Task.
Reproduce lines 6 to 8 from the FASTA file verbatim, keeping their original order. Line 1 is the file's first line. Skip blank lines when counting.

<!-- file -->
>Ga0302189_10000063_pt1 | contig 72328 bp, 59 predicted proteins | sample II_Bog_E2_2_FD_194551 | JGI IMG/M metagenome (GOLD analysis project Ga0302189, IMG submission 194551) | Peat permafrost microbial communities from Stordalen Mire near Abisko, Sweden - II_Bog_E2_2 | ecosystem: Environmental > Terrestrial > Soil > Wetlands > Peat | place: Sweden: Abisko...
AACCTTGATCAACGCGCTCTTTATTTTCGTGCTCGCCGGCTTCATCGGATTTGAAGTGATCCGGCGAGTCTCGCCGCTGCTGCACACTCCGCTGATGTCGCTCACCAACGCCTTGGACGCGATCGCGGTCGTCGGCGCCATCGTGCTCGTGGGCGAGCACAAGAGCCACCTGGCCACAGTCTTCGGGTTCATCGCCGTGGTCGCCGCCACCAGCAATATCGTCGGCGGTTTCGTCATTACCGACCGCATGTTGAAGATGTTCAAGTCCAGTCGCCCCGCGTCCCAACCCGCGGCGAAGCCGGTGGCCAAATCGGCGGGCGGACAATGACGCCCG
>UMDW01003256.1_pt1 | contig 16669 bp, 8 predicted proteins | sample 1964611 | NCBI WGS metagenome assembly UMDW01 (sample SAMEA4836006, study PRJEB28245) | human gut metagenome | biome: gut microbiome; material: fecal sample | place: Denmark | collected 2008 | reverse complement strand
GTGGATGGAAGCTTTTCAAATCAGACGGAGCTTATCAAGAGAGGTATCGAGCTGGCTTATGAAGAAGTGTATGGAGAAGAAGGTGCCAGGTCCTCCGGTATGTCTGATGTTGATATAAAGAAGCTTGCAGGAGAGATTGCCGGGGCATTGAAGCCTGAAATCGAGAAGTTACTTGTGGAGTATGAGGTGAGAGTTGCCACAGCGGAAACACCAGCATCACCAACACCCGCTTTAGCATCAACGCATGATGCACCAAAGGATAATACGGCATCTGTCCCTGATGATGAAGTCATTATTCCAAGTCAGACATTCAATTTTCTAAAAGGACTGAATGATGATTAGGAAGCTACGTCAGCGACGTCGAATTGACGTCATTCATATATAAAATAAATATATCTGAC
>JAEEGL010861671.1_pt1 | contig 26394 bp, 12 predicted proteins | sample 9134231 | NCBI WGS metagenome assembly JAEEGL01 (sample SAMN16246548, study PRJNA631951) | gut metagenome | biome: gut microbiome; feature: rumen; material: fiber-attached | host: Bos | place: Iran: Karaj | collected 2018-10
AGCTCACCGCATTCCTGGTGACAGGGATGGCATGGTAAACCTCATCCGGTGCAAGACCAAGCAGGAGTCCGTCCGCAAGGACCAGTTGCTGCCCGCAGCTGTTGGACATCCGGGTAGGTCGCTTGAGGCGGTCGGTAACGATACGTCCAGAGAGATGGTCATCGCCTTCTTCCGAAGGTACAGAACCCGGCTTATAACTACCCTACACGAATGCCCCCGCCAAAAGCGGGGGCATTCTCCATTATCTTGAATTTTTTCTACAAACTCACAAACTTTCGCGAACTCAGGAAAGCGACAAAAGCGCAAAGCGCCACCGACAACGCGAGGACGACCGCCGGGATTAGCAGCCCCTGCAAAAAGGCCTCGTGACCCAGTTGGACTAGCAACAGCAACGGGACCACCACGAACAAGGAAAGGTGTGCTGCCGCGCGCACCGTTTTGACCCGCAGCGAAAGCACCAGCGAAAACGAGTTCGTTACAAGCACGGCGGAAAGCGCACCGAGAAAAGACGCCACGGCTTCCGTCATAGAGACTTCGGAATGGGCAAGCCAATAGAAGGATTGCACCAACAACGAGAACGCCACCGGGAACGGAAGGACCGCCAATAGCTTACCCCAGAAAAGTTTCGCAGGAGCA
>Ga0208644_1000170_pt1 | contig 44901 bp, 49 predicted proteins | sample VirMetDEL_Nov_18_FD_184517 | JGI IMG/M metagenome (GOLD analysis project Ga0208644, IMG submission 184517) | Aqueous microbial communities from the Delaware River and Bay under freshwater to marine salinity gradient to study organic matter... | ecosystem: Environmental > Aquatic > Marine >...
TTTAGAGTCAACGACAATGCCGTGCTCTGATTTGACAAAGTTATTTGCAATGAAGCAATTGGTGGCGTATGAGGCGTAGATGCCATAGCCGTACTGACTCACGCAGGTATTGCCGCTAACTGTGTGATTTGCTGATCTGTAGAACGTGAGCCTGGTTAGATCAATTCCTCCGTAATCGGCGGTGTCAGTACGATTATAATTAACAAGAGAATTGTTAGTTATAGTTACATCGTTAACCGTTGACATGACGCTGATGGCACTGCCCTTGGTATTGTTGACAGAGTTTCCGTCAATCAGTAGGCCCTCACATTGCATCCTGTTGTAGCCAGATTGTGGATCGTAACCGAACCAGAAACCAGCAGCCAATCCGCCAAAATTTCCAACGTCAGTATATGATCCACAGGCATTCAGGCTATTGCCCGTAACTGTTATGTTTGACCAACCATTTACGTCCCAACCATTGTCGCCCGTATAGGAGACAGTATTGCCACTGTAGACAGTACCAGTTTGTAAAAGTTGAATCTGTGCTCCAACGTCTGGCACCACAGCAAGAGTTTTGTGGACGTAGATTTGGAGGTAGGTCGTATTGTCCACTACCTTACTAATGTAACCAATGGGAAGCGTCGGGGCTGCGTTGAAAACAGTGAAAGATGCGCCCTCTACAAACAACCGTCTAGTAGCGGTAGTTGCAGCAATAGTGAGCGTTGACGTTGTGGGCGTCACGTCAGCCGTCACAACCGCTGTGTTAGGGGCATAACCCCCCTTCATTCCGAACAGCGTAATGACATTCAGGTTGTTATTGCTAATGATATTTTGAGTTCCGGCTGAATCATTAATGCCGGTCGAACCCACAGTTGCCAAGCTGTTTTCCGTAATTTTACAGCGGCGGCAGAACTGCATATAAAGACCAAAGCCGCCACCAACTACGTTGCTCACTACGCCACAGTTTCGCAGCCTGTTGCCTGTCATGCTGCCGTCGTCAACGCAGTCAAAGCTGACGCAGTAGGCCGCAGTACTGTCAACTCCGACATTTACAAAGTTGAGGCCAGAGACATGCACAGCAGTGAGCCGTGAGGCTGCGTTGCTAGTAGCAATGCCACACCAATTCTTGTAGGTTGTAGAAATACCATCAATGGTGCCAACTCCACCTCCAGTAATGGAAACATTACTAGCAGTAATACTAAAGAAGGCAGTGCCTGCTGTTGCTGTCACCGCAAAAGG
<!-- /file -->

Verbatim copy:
AGCTCACCGCATTCCTGGTGACAGGGATGGCATGGTAAACCTCATCCGGTGCAAGACCAAGCAGGAGTCCGTCCGCAAGGACCAGTTGCTGCCCGCAGCTGTTGGACATCCGGGTAGGTCGCTTGAGGCGGTCGGTAACGATACGTCCAGAGAGATGGTCATCGCCTTCTTCCGAAGGTACAGAACCCGGCTTATAACTACCCTACACGAATGCCCCCGCCAAAAGCGGGGGCATTCTCCATTATCTTGAATTTTTTCTACAAACTCACAAACTTTCGCGAACTCAGGAAAGCGACAAAAGCGCAAAGCGCCACCGACAACGCGAGGACGACCGCCGGGATTAGCAGCCCCTGCAAAAAGGCCTCGTGACCCAGTTGGACTAGCAACAGCAACGGGACCACCACGAACAAGGAAAGGTGTGCTGCCGCGCGCACCGTTTTGACCCGCAGCGAAAGCACCAGCGAAAACGAGTTCGTTACAAGCACGGCGGAAAGCGCACCGAGAAAAGACGCCACGGCTTCCGTCATAGAGACTTCGGAATGGGCAAGCCAATAGAAGGATTGCACCAACAACGAGAACGCCACCGGGAACGGAAGGACCGCCAATAGCTTACCCCAGAAAAGTTTCGCAGGAGCA
>Ga0208644_1000170_pt1 | contig 44901 bp, 49 predicted proteins | sample VirMetDEL_Nov_18_FD_184517 | JGI IMG/M metagenome (GOLD analysis project Ga0208644, IMG submission 184517) | Aqueous microbial communities from the Delaware River and Bay under freshwater to marine salinity gradient to study organic matter... | ecosystem: Environmental > Aquatic > Marine >...
TTTAGAGTCAACGACAATGCCGTGCTCTGATTTGACAAAGTTATTTGCAATGAAGCAATTGGTGGCGTATGAGGCGTAGATGCCATAGCCGTACTGACTCACGCAGGTATTGCCGCTAACTGTGTGATTTGCTGATCTGTAGAACGTGAGCCTGGTTAGATCAATTCCTCCGTAATCGGCGGTGTCAGTACGATTATAATTAACAAGAGAATTGTTAGTTATAGTTACATCGTTAACCGTTGACATGACGCTGATGGCACTGCCCTTGGTATTGTTGACAGAGTTTCCGTCAATCAGTAGGCCCTCACATTGCATCCTGTTGTAGCCAGATTGTGGATCGTAACCGAACCAGAAACCAGCAGCCAATCCGCCAAAATTTCCAACGTCAGTATATGATCCACAGGCATTCAGGCTATTGCCCGTAACTGTTATGTTTGACCAACCATTTACGTCCCAACCATTGTCGCCCGTATAGGAGACAGTATTGCCACTGTAGACAGTACCAGTTTGTAAAAGTTGAATCTGTGCTCCAACGTCTGGCACCACAGCAAGAGTTTTGTGGACGTAGATTTGGAGGTAGGTCGTATTGTCCACTACCTTACTAATGTAACCAATGGGAAGCGTCGGGGCTGCGTTGAAAACAGTGAAAGATGCGCCCTCTACAAACAACCGTCTAGTAGCGGTAGTTGCAGCAATAGTGAGCGTTGACGTTGTGGGCGTCACGTCAGCCGTCACAACCGCTGTGTTAGGGGCATAACCCCCCTTCATTCCGAACAGCGTAATGACATTCAGGTTGTTATTGCTAATGATATTTTGAGTTCCGGCTGAATCATTAATGCCGGTCGAACCCACAGTTGCCAAGCTGTTTTCCGTAATTTTACAGCGGCGGCAGAACTGCATATAAAGACCAAAGCCGCCACCAACTACGTTGCTCACTACGCCACAGTTTCGCAGCCTGTTGCCTGTCATGCTGCCGTCGTCAACGCAGTCAAAGCTGACGCAGTAGGCCGCAGTACTGTCAACTCCGACATTTACAAAGTTGAGGCCAGAGACATGCACAGCAGTGAGCCGTGAGGCTGCGTTGCTAGTAGCAATGCCACACCAATTCTTGTAGGTTGTAGAAATACCATCAATGGTGCCAACTCCACCTCCAGTAATGGAAACATTACTAGCAGTAATACTAAAGAAGGCAGTGCCTGCTGTTGCTGTCACCGCAAAAGG